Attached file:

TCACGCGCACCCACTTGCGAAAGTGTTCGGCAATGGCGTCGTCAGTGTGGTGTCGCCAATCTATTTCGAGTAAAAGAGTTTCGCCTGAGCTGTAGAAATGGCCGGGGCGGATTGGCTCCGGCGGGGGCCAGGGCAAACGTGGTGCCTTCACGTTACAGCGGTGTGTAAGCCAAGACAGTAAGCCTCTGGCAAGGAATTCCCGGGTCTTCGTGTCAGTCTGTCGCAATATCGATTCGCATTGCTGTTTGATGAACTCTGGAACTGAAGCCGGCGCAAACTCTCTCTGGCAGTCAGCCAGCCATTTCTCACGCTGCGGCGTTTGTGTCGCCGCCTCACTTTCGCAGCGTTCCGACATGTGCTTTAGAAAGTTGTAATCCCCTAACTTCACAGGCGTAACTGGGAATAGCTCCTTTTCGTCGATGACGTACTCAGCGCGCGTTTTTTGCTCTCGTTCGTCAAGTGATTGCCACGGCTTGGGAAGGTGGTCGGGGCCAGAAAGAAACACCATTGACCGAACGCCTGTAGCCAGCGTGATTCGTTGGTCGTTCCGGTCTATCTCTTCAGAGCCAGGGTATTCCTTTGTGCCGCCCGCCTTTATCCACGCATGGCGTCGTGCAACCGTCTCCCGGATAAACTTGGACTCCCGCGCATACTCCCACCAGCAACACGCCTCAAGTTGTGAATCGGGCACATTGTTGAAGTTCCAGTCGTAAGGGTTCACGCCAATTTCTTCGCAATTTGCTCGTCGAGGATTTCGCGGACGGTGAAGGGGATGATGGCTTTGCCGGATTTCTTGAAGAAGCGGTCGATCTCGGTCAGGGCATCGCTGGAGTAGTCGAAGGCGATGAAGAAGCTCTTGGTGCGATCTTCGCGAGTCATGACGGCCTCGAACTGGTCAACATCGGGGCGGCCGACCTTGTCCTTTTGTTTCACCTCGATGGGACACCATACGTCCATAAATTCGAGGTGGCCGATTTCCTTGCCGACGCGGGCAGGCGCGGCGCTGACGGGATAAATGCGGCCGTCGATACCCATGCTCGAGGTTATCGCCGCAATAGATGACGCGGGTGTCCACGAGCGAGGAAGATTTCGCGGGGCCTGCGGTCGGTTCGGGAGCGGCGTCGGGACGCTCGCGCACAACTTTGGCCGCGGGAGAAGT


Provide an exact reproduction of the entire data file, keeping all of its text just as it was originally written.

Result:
TCACGCGCACCCACTTGCGAAAGTGTTCGGCAATGGCGTCGTCAGTGTGGTGTCGCCAATCTATTTCGAGTAAAAGAGTTTCGCCTGAGCTGTAGAAATGGCCGGGGCGGATTGGCTCCGGCGGGGGCCAGGGCAAACGTGGTGCCTTCACGTTACAGCGGTGTGTAAGCCAAGACAGTAAGCCTCTGGCAAGGAATTCCCGGGTCTTCGTGTCAGTCTGTCGCAATATCGATTCGCATTGCTGTTTGATGAACTCTGGAACTGAAGCCGGCGCAAACTCTCTCTGGCAGTCAGCCAGCCATTTCTCACGCTGCGGCGTTTGTGTCGCCGCCTCACTTTCGCAGCGTTCCGACATGTGCTTTAGAAAGTTGTAATCCCCTAACTTCACAGGCGTAACTGGGAATAGCTCCTTTTCGTCGATGACGTACTCAGCGCGCGTTTTTTGCTCTCGTTCGTCAAGTGATTGCCACGGCTTGGGAAGGTGGTCGGGGCCAGAAAGAAACACCATTGACCGAACGCCTGTAGCCAGCGTGATTCGTTGGTCGTTCCGGTCTATCTCTTCAGAGCCAGGGTATTCCTTTGTGCCGCCCGCCTTTATCCACGCATGGCGTCGTGCAACCGTCTCCCGGATAAACTTGGACTCCCGCGCATACTCCCACCAGCAACACGCCTCAAGTTGTGAATCGGGCACATTGTTGAAGTTCCAGTCGTAAGGGTTCACGCCAATTTCTTCGCAATTTGCTCGTCGAGGATTTCGCGGACGGTGAAGGGGATGATGGCTTTGCCGGATTTCTTGAAGAAGCGGTCGATCTCGGTCAGGGCATCGCTGGAGTAGTCGAAGGCGATGAAGAAGCTCTTGGTGCGATCTTCGCGAGTCATGACGGCCTCGAACTGGTCAACATCGGGGCGGCCGACCTTGTCCTTTTGTTTCACCTCGATGGGACACCATACGTCCATAAATTCGAGGTGGCCGATTTCCTTGCCGACGCGGGCAGGCGCGGCGCTGACGGGATAAATGCGGCCGTCGATACCCATGCTCGAGGTTATCGCCGCAATAGATGACGCGGGTGTCCACGAGCGAGGAAGATTTCGCGGGGCCTGCGGTCGGTTCGGGAGCGGCGTCGGGACGCTCGCGCACAACTTTGGCCGCGGGAGAAGT